Cyberpunk is here, and its arrival was a rocky one. Playing on PC, we managed to escape the debacle, and are still having a fantastic time completing every activity from every side of Night City. Those on consoles, of course, have not been so lucky. However, rather than focus directly on the game itself, we want to discuss a reality that Cyberpunk’s arrival has brought to the forefront. This is the idea that big doesn’t necessarily mean better, and, in the cases of an 8-year development cycle, bigger might be an active hindrance.
The Timeless Appeal of Simplicity
To argue for the benefits of simplicity, we want to first turn to the related world of interactive entertainment in online slots. These websites host hundreds of titles like Dwarf Mine, Stamp Wild, and Solar Queen. Each game here loads quickly, doesn’t require enormous resources, and offers experiences that players love. All of this even though these titles are incredibly simple compared to contemporary video games.
So, how do these games succeed so well? The answer lies not in a million complex systems, but rather in timeless appeal. This ties into the age where video games really took off, where they too relied on simple systems that were still endlessly engaging.
Tetris is an example of this in action directly within the video gaming world. Initially released for a device called the Electronika 60 in 1984, the legacy of Tetris remains to this day. With dozens of releases over dozens of devices, Tetris’ popularity has never waned, with major international contests still drawing immense attention from players and spectators. A puzzle game at its core, this single fun element meant it never really needed anything else.
Given the success of simple games, it might seem like that there is no need for more complex offerings, but again the true story here is more complicated. Humans have a drive for new experiences, to do and see things we’ve never encountered before. We love to get enraptured by new worlds, real or digital, with looks and deep systems each playing huge parts in this. This is how new games succeed, and it’s what allows the market room to grow for games to push the envelope as Cyberpunk 2077 has.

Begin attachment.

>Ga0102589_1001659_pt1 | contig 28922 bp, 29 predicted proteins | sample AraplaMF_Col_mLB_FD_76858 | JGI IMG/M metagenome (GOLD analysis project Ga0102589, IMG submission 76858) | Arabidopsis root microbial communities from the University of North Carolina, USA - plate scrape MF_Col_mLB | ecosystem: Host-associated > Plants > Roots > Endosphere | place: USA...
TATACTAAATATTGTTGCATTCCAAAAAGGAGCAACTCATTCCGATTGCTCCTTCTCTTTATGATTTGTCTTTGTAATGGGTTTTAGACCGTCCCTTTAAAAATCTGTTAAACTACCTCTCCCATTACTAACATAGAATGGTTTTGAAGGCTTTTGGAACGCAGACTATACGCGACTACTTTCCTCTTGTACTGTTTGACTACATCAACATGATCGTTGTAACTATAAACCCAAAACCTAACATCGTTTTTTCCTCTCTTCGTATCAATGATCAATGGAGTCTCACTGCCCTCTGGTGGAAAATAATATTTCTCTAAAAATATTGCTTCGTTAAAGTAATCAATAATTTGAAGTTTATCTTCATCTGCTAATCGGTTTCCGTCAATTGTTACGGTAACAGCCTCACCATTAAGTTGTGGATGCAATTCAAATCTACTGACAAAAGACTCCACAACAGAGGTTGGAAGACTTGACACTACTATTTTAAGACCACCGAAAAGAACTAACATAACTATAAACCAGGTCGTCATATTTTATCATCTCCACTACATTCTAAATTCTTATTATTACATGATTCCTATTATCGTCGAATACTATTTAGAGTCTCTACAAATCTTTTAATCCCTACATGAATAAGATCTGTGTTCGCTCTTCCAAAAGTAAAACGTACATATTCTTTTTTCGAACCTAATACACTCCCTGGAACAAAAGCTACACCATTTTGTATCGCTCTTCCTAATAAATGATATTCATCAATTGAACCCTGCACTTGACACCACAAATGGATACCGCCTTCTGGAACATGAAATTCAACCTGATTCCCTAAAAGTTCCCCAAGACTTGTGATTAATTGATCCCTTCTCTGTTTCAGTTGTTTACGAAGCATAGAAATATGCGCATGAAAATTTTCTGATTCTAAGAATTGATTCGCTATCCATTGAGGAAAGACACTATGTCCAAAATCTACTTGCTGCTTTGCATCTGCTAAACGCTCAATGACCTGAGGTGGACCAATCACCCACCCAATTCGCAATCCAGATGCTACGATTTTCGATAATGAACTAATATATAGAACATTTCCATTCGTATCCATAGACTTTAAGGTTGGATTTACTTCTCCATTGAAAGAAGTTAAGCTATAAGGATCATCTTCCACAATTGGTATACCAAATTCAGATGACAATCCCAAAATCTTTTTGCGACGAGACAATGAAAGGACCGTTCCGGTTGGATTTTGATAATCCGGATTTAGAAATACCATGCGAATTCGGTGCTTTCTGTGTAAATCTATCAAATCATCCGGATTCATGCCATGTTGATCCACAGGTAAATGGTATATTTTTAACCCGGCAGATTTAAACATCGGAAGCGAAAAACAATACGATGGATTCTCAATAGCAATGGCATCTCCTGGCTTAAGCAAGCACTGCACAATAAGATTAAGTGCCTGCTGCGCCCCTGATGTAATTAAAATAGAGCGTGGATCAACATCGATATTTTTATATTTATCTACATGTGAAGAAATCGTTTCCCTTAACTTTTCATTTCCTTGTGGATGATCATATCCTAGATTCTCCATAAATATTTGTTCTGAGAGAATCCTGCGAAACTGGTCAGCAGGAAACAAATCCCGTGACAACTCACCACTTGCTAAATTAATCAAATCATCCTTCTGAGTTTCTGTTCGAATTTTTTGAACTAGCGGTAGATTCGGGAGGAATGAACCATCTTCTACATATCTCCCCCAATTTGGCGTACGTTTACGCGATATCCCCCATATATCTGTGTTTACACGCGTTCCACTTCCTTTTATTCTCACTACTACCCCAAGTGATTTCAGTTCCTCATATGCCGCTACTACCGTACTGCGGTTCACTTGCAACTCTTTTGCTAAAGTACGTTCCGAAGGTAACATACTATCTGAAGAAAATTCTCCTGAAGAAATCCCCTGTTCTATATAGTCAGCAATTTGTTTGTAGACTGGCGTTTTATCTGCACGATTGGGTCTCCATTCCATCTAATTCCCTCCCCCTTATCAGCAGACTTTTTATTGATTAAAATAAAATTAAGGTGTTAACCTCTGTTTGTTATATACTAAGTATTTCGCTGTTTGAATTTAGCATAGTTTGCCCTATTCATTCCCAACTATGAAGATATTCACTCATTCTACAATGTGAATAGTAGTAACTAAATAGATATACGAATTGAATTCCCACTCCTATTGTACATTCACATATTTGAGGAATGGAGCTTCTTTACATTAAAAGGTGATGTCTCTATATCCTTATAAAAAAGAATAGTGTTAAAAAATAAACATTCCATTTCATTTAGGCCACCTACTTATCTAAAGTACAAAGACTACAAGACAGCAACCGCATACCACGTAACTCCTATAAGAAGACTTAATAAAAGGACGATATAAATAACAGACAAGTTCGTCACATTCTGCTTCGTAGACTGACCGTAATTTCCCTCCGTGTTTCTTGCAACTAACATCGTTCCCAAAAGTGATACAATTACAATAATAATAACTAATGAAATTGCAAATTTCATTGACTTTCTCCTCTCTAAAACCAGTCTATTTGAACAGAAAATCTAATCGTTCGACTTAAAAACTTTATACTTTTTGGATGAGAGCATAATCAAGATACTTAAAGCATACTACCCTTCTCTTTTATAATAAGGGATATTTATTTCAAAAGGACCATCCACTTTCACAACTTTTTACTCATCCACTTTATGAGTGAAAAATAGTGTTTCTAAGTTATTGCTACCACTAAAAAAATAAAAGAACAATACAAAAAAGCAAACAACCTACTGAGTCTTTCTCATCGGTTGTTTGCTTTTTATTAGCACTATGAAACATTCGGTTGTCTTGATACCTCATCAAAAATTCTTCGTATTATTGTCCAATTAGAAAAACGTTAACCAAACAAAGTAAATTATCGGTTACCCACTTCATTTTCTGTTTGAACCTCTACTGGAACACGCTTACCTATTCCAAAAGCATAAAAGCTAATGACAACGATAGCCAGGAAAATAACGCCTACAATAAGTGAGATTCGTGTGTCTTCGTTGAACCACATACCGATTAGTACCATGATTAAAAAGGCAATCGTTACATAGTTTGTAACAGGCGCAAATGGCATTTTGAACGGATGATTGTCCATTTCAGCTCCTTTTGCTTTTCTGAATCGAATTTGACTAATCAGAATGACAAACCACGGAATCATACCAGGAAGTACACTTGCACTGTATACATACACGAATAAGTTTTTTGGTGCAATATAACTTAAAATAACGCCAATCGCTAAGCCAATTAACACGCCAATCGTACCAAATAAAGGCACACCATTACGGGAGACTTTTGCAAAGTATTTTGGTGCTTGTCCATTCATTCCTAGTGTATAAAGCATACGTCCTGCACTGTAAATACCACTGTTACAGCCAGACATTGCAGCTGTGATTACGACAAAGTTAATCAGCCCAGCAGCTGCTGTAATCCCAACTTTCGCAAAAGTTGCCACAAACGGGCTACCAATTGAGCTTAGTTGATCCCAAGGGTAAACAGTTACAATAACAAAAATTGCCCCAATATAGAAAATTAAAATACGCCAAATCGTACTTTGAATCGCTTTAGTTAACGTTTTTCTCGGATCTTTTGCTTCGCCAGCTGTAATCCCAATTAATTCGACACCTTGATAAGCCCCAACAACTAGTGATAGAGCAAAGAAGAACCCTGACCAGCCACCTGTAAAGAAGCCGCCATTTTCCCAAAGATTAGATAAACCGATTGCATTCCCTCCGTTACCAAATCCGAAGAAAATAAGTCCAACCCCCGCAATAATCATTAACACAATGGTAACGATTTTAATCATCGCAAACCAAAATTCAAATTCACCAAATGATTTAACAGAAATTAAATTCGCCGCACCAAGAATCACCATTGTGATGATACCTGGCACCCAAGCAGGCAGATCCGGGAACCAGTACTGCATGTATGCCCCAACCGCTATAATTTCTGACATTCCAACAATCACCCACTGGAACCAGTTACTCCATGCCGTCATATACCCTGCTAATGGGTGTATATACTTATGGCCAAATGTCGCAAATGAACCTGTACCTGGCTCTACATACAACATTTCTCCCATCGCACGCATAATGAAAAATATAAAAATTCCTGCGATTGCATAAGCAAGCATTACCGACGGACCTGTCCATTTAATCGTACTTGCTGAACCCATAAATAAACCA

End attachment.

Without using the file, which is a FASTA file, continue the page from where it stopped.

In totality, the question becomes where developers should draw the line. Eventually, there reaches a point where additional complexity might only serve to hinder, where better graphics simply aren’t worth the price of admission. This creates an ever-evolving puzzle, where no easy answers are anywhere to be found.
Each year, devices grow more powerful, powerful technology becomes cheaper, and programming techniques and systems continue to improve. What was cutting edge one year might become obsolete just a few years later, making it next to impossible for developers to find the right tipping point.
Ultimately, this makes those developers who want to swing for the fences have to guess. Should they try for something new, or should they invest in the quality of more established simple and base systems? There’s no easy answer, and just as often as not, guesswork pushes too far to one side.
The one saving grace is that, no matter how complex the big games get, the smaller games will always be there. They’re still arriving, they’re still doing new things, and they’re still as popular as they’ve ever been. Now, if you’ll excuse us, we still haven’t finish Tetris Effect.
This article contains sponsored links.